Set against a backdrop of tumultuous events in modern African history, 76 has commendable aspirations to make a dramatic impact much bigger than its limited budget allows. Despite its culturally specific setting, the centerpiece of the Toronto International Film Festival's City to City program of Nigerian cinema is primarily a universal mix of love story and political thriller. While director Izu Ojukwu does not entirely transcend the stilted, low-rent mannerisms associated with the prolific "Nollywood" film industry, his latest feature has potential to reach beyond local audiences and play internationally, especially in cities with large expat Nigerian communities. Following its world premiere in Toronto this week, 76 will screen at the London Film Festival next month.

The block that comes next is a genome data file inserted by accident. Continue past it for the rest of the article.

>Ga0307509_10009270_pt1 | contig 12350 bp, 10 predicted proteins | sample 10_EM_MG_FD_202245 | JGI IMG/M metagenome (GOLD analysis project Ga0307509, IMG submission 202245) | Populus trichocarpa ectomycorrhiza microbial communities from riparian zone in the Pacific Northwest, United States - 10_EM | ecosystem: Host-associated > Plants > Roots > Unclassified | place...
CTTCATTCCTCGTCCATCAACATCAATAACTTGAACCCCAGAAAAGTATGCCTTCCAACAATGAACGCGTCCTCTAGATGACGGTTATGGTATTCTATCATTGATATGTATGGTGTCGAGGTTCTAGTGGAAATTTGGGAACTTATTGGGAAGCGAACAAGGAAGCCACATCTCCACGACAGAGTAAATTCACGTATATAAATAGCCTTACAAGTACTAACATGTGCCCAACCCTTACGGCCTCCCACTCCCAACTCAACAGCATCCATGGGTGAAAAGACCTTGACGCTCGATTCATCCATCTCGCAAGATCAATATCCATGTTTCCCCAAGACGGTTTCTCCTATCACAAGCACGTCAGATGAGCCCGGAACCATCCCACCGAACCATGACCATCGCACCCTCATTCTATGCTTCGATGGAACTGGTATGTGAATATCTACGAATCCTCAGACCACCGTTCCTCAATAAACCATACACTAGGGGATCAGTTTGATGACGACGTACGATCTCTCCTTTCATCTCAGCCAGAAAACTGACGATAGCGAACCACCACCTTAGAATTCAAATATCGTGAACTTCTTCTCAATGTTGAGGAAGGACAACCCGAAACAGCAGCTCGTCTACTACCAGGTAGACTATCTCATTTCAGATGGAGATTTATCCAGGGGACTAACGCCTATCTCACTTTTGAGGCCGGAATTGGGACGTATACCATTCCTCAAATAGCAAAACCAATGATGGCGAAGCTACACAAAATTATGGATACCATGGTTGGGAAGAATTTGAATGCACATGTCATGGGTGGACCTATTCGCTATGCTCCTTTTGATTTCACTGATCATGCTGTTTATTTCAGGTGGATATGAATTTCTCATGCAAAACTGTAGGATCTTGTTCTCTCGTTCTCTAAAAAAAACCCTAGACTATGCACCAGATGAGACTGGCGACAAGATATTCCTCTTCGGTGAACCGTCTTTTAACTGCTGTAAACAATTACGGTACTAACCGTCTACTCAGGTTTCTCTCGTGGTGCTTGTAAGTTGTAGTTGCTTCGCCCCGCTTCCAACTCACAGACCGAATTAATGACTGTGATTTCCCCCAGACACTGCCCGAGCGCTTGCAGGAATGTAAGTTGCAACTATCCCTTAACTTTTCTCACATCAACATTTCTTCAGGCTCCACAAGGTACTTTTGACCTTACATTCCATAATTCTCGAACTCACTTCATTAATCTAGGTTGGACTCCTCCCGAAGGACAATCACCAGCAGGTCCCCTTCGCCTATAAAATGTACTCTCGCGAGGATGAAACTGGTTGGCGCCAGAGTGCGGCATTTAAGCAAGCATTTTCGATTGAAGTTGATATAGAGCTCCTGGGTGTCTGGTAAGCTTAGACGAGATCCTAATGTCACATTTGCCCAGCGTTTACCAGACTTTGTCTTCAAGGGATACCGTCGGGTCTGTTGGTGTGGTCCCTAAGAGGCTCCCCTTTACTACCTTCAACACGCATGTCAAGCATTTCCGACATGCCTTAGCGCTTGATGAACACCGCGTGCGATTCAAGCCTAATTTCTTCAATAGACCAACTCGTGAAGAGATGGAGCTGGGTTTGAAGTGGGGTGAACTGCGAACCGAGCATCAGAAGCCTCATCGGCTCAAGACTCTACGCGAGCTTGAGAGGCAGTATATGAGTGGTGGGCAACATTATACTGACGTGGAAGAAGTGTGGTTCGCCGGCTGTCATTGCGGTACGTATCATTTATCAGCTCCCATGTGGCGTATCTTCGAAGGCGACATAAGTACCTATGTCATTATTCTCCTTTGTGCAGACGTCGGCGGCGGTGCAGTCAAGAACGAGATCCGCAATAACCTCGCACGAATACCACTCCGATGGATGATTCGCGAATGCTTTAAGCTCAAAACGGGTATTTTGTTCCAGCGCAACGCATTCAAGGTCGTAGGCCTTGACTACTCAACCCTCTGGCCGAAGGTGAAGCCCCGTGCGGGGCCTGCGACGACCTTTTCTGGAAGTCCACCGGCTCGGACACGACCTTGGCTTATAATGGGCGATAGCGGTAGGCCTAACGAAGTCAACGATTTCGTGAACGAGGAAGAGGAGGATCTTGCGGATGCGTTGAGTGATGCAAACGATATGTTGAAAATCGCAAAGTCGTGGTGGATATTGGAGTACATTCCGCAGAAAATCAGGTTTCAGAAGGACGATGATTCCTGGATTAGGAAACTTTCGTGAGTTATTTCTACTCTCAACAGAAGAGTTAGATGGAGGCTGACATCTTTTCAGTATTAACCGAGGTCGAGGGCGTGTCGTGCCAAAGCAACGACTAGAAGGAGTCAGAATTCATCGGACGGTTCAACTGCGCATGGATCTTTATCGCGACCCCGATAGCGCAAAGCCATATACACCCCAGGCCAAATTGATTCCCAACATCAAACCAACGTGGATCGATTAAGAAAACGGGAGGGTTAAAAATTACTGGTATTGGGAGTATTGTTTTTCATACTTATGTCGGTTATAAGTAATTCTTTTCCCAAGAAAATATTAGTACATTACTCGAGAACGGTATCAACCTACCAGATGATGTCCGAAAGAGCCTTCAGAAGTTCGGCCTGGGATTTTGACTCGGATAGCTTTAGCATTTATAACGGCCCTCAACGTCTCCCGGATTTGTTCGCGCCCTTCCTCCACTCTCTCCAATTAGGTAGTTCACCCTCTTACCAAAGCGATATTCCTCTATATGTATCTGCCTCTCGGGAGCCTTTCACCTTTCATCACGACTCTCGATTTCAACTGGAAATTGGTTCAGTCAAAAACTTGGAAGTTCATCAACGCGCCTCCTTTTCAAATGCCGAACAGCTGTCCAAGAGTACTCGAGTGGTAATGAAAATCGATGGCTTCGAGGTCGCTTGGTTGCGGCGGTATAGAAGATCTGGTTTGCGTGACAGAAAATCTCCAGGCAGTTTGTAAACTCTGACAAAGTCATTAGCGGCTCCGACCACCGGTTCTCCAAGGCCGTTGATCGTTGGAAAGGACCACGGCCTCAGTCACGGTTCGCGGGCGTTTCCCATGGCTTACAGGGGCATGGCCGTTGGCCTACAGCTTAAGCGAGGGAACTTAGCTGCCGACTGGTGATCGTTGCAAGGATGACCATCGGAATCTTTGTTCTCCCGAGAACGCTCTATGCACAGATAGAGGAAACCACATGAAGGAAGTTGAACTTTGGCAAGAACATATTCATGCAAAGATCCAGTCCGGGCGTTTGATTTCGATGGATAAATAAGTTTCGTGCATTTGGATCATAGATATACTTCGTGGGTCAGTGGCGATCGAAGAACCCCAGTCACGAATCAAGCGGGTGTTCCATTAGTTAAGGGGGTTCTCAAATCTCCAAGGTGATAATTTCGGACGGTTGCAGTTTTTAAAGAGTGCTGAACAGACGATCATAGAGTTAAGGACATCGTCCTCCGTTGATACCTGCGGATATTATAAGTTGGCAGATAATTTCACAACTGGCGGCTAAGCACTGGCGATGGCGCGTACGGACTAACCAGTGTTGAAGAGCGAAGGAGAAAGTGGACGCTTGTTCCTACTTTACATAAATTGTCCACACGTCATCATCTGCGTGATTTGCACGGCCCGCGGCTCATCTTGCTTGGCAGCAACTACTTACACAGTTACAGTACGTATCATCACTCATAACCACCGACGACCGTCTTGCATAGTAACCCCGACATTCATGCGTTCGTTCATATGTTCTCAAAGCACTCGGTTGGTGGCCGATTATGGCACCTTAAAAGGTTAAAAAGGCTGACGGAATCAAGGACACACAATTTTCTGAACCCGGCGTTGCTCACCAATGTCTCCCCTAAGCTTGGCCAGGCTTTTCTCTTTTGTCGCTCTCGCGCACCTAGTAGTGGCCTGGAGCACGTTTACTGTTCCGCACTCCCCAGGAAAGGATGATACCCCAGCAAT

In February 1976, a group of army officers launched a coup against Nigeria's new military leader, General Murtala Ramat Muhammed. In power for less than seven months following an earlier coup, Muhammed had inflamed tensions at home between different ethnic groups in the nation's north and south, and also made enemies abroad by endorsing the Soviet Russia-backed MPLA in Angola's civil war. The plotters succeeded in assassinating Muhammed and his aide in a roadside ambush, but their coup ultimately failed and the leaders were swiftly executed. Martyrdom cemented the 37-year-old general's folk-hero status. His face now adorns Ni ... Read Full Review